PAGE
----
“This will be one of the bad days,” I had told myself when I pulled my mask over my face that morning. It seems my team really gets a kick out of putting foreign objects down my nose and throat. In the hospital I was on a ventilator and on three separate occasions I had an NG tube threaded through my nostril and down my throat to empty my stomach. I don’t remember much about the Endoscopy-guided Pyloric Botox injections for Gastroparesis, but I was incredibly aware of every “bite” sampled from my airways during my first bronchoscopy. Let’s just say there’s been a lot of Lidocaine and amnesia-producing drugs with varying efficacy. Next up was an Esophageal Manometry and 24-hour pH Probe study. I made the appointment for a Monday when I had a Cytogam infusion. May as well spend the three hours of chair-bound monotony with a tube down my nose and throat, right? It would be a test to see if I could incorporate my natural tendency to multitask into my new medical environment.
Having survived 30 minutes of singsong directions from a nurse who shoved a 47-inch plastic tube down my nasal cavity and then told me not to swallow, I returned to my apartment sporting the second “flexible tube” of the day and created a link to a clock that would count down to 12:45 on Tuesday. I packed my infusion survival kit—headphones, hand sanitizer, my Kindle, the seven-slot pill box of the day, an external battery and cable—and trudged back to the hospital, waving to the same construction workers I’d passed an hour before.
During my stay in the hospital my veins were terrorized by Vancomycin, a caustic medication that is not traditionally delivered peripherally. Every night for a week I had a fresh IV placed. The morning dose would go smoothly and twelve hours later I would begin the second infusion hopeful that the heating packs and saline flushes I’d used to care for my vein in the interim would prevent another infiltration. Then I would watch as the surrounding tissue swelled up with fluid and my fingers intuitively found the plastic clamp and then the buttons to pause the infusion and call my nurse. I grew to love a PICC nurse who used an ultrasound machine to place the most beautiful extended dwell catheters in my arms, but even those could not withstand this drug. One afternoon the PICC nurse stepped into the hall outside my room to have a heated phone conversation with my doctor and, mercifully, the preventative Vancomycin therapy stopped immediately.
The abuse of my veins has had a lasting impact so I was instantly comforted when this man, my advocate, walked into the infusion lab that Monday. It took three attempts and a crisis nurse to get IV access for my last infusion, but he placed the IV in one try. It wasn’t an easy stick, he admitted afterward, as if I hadn’t noticed. Knowing he would not damage my vein kept my anxiety at bay. I had suppressed my standard impatience and waited as he carefully searched for the vein because he had earned my trust—and I knew from experience that he would sass me right back.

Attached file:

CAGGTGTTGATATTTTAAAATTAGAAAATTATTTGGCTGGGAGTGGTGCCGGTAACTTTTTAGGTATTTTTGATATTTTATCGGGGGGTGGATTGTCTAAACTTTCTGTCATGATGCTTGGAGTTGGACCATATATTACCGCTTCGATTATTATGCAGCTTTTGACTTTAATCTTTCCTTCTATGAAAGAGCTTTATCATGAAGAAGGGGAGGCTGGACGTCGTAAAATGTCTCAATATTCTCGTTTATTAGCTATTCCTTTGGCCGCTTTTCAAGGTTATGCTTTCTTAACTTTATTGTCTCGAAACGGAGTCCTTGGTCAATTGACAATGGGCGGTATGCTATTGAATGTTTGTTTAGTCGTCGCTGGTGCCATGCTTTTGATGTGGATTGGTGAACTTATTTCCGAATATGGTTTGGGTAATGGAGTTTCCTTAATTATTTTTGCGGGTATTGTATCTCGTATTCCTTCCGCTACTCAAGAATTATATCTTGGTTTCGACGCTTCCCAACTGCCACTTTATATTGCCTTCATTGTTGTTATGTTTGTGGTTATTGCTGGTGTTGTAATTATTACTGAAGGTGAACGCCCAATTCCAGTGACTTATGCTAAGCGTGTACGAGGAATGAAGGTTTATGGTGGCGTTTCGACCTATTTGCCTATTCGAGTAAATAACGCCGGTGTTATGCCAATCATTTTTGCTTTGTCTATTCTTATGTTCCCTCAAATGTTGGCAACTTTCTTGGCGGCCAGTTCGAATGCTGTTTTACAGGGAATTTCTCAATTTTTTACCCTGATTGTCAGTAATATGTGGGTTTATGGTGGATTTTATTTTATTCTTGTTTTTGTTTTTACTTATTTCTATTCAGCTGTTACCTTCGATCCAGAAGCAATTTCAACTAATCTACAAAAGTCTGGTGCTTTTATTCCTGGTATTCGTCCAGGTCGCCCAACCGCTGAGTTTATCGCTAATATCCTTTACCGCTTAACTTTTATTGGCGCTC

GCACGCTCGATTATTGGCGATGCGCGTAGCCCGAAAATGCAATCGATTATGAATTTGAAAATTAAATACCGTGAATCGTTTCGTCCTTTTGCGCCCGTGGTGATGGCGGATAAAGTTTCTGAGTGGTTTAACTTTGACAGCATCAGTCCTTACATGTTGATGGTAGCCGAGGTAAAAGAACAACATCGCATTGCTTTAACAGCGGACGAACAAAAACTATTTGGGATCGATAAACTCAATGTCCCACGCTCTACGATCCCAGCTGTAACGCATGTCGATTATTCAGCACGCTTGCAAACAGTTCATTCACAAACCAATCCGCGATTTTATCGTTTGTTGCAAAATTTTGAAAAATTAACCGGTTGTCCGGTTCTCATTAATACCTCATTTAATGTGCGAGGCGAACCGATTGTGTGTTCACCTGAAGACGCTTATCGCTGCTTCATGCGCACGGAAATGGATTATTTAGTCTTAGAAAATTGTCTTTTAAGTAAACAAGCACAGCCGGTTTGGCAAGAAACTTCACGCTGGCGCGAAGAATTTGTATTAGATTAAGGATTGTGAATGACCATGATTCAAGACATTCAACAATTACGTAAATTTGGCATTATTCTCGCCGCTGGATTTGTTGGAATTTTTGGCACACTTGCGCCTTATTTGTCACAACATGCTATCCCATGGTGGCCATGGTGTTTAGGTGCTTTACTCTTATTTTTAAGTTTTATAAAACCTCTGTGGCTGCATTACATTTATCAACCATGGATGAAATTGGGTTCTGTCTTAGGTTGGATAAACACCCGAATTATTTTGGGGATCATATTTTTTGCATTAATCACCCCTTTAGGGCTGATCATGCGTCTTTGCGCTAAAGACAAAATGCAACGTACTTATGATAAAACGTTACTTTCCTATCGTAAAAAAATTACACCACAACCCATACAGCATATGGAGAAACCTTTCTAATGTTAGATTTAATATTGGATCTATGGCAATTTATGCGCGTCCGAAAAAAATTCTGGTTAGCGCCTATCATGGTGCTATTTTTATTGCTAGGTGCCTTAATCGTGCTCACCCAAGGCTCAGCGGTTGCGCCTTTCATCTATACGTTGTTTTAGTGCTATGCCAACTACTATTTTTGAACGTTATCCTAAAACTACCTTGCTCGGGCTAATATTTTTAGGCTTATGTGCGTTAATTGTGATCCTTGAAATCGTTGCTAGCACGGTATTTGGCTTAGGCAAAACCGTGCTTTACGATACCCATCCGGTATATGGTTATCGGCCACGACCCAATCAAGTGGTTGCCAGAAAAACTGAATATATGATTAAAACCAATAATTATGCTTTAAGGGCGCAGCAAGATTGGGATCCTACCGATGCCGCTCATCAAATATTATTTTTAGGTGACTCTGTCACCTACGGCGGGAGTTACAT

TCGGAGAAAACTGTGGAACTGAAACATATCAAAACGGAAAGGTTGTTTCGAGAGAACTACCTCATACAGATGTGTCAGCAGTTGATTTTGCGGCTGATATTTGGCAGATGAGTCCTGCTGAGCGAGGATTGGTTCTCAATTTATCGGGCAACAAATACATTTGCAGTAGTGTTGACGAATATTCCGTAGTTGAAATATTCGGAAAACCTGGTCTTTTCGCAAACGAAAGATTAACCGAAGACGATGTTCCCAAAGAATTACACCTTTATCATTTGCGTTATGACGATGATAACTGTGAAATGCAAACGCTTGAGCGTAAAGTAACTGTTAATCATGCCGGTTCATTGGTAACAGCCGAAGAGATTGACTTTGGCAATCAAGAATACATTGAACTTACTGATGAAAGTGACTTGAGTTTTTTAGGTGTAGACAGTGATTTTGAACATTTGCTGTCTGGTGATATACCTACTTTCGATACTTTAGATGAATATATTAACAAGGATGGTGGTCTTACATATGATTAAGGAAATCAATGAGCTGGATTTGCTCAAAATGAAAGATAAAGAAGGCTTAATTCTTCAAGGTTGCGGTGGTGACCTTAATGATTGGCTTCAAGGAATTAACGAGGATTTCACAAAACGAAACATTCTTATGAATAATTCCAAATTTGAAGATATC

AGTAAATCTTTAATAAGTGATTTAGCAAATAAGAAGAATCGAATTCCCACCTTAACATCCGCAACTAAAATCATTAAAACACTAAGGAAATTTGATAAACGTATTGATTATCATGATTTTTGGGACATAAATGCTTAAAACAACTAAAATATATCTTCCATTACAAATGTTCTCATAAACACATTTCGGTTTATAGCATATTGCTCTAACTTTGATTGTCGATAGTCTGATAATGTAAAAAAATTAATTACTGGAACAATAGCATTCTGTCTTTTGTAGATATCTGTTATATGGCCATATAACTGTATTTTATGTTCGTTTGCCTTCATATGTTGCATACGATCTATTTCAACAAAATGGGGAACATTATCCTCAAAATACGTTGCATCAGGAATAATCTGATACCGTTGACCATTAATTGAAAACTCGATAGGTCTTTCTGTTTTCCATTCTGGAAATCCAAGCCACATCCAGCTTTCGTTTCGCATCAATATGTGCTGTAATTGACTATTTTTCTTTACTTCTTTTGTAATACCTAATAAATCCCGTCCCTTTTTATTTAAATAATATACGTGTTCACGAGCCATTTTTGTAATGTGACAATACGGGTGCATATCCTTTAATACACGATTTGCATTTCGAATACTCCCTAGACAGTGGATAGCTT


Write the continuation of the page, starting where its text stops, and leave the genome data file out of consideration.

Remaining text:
I turned on my headphones and tuned out the unrelenting cacophony of alarms ubiquitous in a hospital setting. Nurses came in and out of the room periodically to check my blood pressure and adjust the settings on the infusion pump. For the most part I ignored them, focusing on my angriest alternative rock playlist and the witticisms of Sylvia Plath. A new nurse swept into the room and addressed the latest alarm. I was reluctant to acknowledge her attempts to start a conversation. We had the same oversized phone case, but mine was even more massive surrounding a 6 Plus. That should have been the end of our interaction, but for some reason I had the impulse to explain how much better the larger screen is for viewing photos and that I’ve decided the few times a month I find myself showing my portfolio on my phone are suitable rationale for toting an XL brick all day every day.
“You’re a photographer? I love taking photos—just for fun, you know?” Having piqued her interest, I slid the headphones down around my neck. We talked equipment, gigs, and Instagram until a distant alarm demanded her attention. She bounced back in twenty minutes later and we exchanged photos of our dogs, our friends’ dogs, and our parents’ dogs. Each time she came to my room we found another topic we could connect on. Our truncated conversations grew more sophisticated when we got to my medical history and her career path. Before I knew it she was hooking up the final saline flush. I had forgotten the needle in my arm and the tube in my nose, engrossed in our discussion.
I left what should have been three hours of pull-your-hair-out solitude feeling refreshed and upbeat. Some extra effort from two nurses brought joy and comfort to “one of the bad days,” reminding me of the power of individuals. It’s a lesson I’ve been taught before, but that has been thrown into sharp relief at a time when my concentration on my body makes me uniquely aware of the way my mood manifests itself physically. I track daily vital signs and weights, each beverage, meal, and medication that goes in, anything and everything that comes out—preserving oh so much dignity along the way (care to hazard a guess at which emoticon I use to log bowel movements?), my mileage and time spent exercising, the levels of a considerable number of chemicals in my blood, and any symptom I can’t chalk up to Prednisone. Developing this routine has made me feel more in control of the changes to my body. Despite my outpatient status, there will continue to be days when I have to relinquish control and on those days my providers can have tremendous impacts.